Mark Nottingham created RSS History, in order to help distinguish the various ways in which an RSS feed can be interpreted. A very useful feature, for sure, but I think I have a better idea about how to do it.

If you think of a blog in terms of one agent receiving a compound document containing representations of individual items, the “h:overwrite” semantic should be reproducable simply by telling the receiving agent what resource (item) that data is a representation of; the only possible way the receiving agent can interpret this, is that the more recent representation “overwrites” the older one. In other words, we just need to give the item a URI ( preferably without a fragment identifier, though I suppose it could work with them – I’ll have to think more about that).

Similarly, the “h:add” semantic would be the result of not including the URI, giving the receiving agent no choice but to interpret that data as additional data, rather than replacement data.

“h:none” should be a special case of the overwrite semantic, so that if a single RSS document contains two representations of the same resource, that the “most recent” one overwrites the older one. Of course, this requires that the channel posess some sort of ordering semantics. I’m no RSS whiz, but the only example of this I know of is RSS 1.0 when it talks about using rdf:Seq (sequence) rather than rdf:Bag to contain items. So you’d need to use a rdf:Seq if you wanted a feed like this. Makes sense.

As a proposal, I guess this boils down to using rdf:about/GUID on items when you want replacement (perhaps in the future, i.e. if you don’t use the URI now, you can’t replace later)), don’t when you don’t (or even better, use a different URI), and use rdf:seq when order matters within a channel, even for intra-channel replacement. Oh, and use RDF 1.0. 8-) This has the downside that existing aggregators will likely change behaviour based on the same input, but I don’t think it’s too much of a surprising change. I think the gain in functionality, simplicity, and visibility is worth it, but I’m not an author of an aggregator so I might be missing something.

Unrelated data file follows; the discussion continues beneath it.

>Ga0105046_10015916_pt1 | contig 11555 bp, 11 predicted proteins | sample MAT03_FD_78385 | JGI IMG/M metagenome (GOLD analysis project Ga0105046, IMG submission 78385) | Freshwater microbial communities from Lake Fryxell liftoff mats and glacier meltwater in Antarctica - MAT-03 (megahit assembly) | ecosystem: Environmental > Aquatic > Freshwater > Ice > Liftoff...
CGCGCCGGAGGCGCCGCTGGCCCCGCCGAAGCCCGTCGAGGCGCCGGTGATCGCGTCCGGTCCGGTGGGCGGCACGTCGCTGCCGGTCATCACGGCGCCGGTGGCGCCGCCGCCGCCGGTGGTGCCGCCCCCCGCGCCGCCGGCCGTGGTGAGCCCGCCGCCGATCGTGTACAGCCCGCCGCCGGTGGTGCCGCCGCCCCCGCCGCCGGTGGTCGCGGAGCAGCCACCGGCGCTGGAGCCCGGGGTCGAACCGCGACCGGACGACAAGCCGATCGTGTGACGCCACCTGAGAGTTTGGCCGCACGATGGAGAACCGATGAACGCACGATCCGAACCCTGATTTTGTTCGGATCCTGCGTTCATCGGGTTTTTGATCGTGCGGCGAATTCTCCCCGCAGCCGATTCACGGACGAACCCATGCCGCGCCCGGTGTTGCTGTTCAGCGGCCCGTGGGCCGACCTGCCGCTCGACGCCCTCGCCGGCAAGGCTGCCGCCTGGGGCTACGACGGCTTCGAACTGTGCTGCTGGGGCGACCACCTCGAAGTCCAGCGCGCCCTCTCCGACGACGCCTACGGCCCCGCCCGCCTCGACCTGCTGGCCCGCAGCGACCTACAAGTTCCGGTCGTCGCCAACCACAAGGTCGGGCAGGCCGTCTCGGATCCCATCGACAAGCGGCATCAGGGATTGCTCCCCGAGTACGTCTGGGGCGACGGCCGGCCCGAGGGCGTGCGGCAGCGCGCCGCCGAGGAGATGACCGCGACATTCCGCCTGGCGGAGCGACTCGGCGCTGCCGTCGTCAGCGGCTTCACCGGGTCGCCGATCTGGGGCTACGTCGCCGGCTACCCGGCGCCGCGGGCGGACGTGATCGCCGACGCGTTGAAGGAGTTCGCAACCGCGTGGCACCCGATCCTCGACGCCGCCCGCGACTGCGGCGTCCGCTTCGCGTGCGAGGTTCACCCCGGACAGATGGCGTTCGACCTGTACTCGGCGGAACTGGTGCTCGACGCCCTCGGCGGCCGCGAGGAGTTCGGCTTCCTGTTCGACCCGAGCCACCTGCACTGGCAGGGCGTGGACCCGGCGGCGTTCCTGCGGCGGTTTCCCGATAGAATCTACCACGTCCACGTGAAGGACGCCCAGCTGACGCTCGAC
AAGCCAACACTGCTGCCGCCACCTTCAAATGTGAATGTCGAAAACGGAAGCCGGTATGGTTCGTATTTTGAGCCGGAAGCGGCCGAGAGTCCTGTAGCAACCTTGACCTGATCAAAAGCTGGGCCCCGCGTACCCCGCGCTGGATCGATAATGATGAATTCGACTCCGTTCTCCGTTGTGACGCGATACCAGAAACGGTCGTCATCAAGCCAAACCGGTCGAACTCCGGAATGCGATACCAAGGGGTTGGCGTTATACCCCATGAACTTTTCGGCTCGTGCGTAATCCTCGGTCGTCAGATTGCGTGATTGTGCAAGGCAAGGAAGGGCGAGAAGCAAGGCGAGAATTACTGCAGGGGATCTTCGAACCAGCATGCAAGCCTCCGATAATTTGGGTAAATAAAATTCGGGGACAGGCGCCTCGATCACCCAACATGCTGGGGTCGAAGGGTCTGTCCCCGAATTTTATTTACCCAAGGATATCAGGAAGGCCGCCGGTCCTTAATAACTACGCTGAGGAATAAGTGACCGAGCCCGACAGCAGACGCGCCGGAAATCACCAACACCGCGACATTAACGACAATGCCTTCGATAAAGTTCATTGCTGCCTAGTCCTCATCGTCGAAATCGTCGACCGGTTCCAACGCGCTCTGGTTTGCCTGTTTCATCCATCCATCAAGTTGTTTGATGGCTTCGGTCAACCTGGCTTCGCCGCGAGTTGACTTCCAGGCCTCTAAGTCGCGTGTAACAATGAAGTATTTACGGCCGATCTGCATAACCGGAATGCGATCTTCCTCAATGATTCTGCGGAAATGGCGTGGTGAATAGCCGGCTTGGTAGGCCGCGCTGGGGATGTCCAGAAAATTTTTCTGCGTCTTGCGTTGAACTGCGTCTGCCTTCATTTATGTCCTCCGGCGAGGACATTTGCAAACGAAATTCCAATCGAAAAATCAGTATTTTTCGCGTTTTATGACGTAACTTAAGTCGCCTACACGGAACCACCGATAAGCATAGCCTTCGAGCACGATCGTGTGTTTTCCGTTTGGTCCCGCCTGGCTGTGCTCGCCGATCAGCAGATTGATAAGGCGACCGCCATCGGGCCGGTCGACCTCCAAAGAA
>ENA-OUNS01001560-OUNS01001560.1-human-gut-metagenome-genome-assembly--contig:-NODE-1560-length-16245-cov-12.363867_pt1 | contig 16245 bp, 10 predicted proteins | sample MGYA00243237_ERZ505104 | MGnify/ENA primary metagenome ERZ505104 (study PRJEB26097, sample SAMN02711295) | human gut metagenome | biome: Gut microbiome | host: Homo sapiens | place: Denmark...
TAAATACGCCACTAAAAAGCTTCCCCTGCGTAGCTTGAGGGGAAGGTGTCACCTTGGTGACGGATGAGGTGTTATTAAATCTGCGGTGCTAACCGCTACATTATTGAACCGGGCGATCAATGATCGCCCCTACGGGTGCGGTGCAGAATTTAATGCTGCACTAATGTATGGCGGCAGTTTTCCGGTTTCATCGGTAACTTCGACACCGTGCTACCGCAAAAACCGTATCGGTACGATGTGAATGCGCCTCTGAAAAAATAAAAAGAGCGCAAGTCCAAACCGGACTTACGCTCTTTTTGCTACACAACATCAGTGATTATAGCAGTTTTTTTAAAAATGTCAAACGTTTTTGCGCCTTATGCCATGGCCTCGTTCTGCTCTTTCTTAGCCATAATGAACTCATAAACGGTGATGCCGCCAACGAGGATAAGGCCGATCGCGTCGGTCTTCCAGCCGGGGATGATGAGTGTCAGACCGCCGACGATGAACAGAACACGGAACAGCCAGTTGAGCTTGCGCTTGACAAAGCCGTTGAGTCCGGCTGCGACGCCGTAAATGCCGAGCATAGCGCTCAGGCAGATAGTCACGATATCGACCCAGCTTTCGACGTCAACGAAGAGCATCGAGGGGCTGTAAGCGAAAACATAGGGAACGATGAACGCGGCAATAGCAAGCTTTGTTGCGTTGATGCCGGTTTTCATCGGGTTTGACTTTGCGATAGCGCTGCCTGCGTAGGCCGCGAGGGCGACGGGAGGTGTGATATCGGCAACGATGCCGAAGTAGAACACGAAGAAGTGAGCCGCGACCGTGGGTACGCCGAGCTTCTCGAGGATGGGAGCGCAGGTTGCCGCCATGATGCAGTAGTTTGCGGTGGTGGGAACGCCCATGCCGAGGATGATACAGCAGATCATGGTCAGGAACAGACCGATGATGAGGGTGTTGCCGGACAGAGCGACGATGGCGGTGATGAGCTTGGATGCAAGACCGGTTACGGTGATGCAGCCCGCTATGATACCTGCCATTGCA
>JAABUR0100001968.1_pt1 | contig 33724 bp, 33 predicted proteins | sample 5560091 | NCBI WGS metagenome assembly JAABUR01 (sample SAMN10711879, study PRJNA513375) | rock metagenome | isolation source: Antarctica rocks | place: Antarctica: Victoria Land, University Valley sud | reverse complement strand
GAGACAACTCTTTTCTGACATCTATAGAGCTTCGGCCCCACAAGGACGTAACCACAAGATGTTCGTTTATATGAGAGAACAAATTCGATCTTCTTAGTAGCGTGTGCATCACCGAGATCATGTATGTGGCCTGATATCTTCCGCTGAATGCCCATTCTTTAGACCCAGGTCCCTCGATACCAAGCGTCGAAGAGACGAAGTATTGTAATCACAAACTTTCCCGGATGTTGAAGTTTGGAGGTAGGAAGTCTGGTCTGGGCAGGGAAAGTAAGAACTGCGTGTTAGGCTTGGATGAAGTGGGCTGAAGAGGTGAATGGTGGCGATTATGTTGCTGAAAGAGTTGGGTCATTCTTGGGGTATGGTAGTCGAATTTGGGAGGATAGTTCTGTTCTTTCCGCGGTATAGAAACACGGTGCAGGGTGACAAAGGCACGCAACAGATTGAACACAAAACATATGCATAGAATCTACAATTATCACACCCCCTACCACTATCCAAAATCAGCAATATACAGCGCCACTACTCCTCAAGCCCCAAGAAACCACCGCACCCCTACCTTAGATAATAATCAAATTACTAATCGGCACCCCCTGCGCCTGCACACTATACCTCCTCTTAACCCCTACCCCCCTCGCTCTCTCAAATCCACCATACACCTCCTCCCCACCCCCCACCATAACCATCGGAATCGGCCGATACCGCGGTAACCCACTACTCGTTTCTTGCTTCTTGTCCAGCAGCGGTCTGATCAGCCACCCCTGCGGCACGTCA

Doug Kaye finds an article about the struggles that Web services are having in getting uptake, at least as reported by CIOs.

This shouldn’t come as a surprise to any reader of my blog, given some of my past predictions, but frankly I wasn’t expecting it to be as grim as this suggests; hype can exist for years, and be a very powerful force. I wasn’t really expecting articles such as this one, until next year.

Dan Brickley finds a wrapper for wget called, which adds Etag support to wget, making for a much more network-friendly Blagg/Blosxom aggregator combo.

Argh, I forgot to s/eth0/ppp0/ my firewall ruleset after the switch to PPPoE. That explains a few things (such as why I’m the only one accessing my Web server 8-). Sigh.

One house move, two ISPs, and three line card swaps later, an IP packet finally graces the new Chez Baker.

I first got 2.2M/1.1M ADSL ethernet service back in April of 1998. Five years later, the best I can do is 1.3M/160K PPPoE, albeit for about half the price.

Don Park writes

OASIS is now looking at a lionshare of key specs that will dominate the Internet and intranets in the near future. Compared to them, W3C is looking pretty devastated [with disinterest and hopeless dreams] at this point.

I’ve heard that from a number of people over the past couple of years, but I just don’t see it that way. Yes, certainly the W3C has been taking lots of slack from lots of folks who think that Web services are some wonderful new thing, both inside (from W3C members), and out (press). But there’s much more at play here than that.

The fundamental difference between OASIS and the W3C, is that the W3C exists to maintain and enhance an existing software system, while OASIS does not. OASIS’s approach resembles little more than a random land grab, attempting to stake out territory without any consideration for its inherent value. Take Don’s list of specs, for example; SAML, XACML, Liberty, BPEL4WS. There is effectively no architectural consistency at all between those specs, so the chances of them ever working well together as part of a single system (without considerable effort) are pretty darned low. And that’s without even considering that I don’t think they will see much widespread deployment individually (though SAML and XACML aren’t too bad).

Thinking back over the recent history of influential software standards related organizations such as OMG, IETF, W3C, WAPforum/OMA, etc.. the only other one that I can think of that didn’t have a legacy system or architecture to protect is the Opengroup (though the OSF had DCE). The others all had some means of ensuring architectural consistency. The IETF has the IESG and Areas for constraining work. The OMG created the Architecture Board. The WAPforum had an Architectural Consistency group. And the W3C has Activities, Staff, the Director, and more recently, the TAG.

So if OASIS wants to go the way of the Opengroup, they’re certainly on track.